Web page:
The best thing about that night was that I felt I was one of the family; welcomed and treated just as equally as every member of their own family. Then I slept that night assured that I was just in another bed in another place, but not in a foreign land.

The next day, my friend’s family drove me around the amazing places in Vung Tau. I couldn’t remember all the names of those places, but in my mind, heart, and soul, I can still see them vividly when I want to pull them up from my troves of most-treasured memories.

Everywhere you look, you can’t help but notice the remnants of French colonial heritage all over the place. The streets, the coffee shops, the architecture of the buildings speak of a place once dominated by Europeans.

Parasailing is one of the enjoyable things to do along the windy coasts of Vung Tau.
A European-like view of a plaza seen from the front yard of church on top of a hill.
The clean pavements along the coast of Vung Tau is an ideal place to just stroll your troubles away.
It’s rate to see a place where the line that divides the sky and see is obscure.
The cleanest plaza I’ve even been to. It’s a park located in front of a Duc Me Bai Dau pilgrimage site dedicated to Mary, Mother of Jesus.
If you climb the way up to the giant statue of Mary, this is one of the resting places you can catch your breath on and enjoy a postcard-perfect view of Vung Tau.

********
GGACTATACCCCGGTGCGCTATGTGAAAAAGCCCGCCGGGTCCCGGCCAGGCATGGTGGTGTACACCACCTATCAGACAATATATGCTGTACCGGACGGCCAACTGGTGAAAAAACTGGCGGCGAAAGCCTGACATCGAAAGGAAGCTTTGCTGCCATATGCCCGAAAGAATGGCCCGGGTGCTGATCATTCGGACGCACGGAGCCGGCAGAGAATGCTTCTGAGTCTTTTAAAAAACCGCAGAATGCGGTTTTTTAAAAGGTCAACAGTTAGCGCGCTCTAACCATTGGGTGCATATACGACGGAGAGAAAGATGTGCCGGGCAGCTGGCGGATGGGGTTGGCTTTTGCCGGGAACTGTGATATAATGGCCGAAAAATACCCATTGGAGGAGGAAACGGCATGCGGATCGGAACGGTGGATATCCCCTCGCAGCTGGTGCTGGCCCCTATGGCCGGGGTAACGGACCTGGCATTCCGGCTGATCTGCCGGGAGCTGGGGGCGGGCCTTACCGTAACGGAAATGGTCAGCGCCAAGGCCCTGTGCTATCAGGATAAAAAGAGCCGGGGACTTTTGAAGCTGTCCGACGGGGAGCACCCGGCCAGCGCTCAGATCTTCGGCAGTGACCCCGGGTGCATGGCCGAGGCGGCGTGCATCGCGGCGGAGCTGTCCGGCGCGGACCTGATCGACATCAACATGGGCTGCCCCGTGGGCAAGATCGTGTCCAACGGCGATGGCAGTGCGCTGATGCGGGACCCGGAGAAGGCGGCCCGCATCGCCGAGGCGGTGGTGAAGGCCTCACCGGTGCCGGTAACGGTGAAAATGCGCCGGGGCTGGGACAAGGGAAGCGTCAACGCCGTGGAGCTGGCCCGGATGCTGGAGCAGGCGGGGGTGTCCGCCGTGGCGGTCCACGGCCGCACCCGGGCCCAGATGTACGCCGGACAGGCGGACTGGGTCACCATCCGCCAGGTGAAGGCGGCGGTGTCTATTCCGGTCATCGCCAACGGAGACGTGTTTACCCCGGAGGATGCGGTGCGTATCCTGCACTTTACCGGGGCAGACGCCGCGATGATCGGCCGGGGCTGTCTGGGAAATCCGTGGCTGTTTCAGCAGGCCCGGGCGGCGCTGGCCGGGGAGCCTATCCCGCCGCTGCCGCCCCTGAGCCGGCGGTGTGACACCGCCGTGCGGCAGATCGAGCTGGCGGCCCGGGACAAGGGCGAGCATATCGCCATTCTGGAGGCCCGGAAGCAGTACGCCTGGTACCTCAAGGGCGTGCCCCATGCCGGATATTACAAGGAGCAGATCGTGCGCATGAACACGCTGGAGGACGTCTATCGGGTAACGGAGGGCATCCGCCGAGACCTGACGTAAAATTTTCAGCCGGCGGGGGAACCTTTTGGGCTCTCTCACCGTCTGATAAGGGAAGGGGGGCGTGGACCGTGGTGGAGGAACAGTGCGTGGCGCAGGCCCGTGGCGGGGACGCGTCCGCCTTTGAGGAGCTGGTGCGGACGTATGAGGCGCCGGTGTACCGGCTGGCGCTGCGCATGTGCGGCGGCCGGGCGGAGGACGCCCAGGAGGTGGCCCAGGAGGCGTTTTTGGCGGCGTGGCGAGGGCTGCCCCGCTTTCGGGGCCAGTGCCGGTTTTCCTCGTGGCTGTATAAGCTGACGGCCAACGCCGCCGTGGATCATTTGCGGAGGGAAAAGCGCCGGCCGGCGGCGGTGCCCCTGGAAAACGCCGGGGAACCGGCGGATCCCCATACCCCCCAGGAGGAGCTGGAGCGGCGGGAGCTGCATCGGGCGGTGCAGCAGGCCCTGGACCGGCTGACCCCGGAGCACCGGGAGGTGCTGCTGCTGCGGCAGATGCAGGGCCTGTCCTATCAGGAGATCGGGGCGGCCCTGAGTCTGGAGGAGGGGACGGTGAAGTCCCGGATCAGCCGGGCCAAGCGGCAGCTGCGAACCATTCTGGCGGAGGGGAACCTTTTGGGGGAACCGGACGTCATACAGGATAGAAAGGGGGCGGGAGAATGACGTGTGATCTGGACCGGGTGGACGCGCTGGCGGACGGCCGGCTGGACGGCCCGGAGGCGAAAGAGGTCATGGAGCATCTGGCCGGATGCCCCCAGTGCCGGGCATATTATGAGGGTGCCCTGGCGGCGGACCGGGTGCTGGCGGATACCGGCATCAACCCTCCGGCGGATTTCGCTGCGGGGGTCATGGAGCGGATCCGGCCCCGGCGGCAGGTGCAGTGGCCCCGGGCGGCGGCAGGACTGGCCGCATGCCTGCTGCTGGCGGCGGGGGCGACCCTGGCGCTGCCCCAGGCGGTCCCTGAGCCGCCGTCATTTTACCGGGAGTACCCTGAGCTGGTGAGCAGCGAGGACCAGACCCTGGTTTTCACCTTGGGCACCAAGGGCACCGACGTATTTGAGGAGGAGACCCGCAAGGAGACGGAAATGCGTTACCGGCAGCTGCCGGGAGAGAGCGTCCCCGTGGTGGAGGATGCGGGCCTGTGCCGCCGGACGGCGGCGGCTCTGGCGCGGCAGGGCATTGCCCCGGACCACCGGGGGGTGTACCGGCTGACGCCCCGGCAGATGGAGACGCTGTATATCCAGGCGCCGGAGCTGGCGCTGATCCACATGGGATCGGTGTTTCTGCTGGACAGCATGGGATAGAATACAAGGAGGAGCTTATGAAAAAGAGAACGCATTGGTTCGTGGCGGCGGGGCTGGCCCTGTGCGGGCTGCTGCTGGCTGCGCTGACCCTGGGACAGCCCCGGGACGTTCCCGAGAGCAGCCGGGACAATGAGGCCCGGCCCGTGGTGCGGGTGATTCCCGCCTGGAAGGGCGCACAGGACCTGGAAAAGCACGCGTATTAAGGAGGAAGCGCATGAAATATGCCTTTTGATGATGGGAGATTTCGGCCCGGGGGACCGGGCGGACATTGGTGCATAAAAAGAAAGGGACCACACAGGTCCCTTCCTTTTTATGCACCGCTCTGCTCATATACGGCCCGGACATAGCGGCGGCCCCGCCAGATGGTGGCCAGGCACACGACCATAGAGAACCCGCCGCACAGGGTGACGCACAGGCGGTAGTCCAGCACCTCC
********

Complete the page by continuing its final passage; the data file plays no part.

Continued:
I managed to climb all the way up the statue, but I needed to catch my breath along the way several times. At the same time, I didn’t want to miss an amazing view of the surroundings.
Looks like a quaint European village, but not in Europe. Its actually a neighborhood in Vung Tau City.

After we visited the statue of Mary on top of a steep hill, we walked the way down where we came from and I took a last look of the place. Because I did not know if I would ever see the place again, I took it all in, took a deep breath, and thanked the heavens for the opportunity it gave me.

A local boatman that transports guests to and from the floating seafood restaurant in Lang Be, Long Son.
I managed to take a picture in a yacht moored along the side of the floating restaurant.

Because my friend’s brothers needed to return home to their respective homes that afternoon and I’m scheduled to fly back to Manila that evening, we had our last meal together in a floating seafood restaurant in Lang Lon Son. The warmth of the people enjoying a sumptuous lunch in the company of their loved ones was quite obvious. All over the place, everybody was enjoying the present moment over a seafood soup and a cold beer. The language they spoke was alien to me but it produced a cacophony that sounded pleasant to my ears (strange, isn’t it?).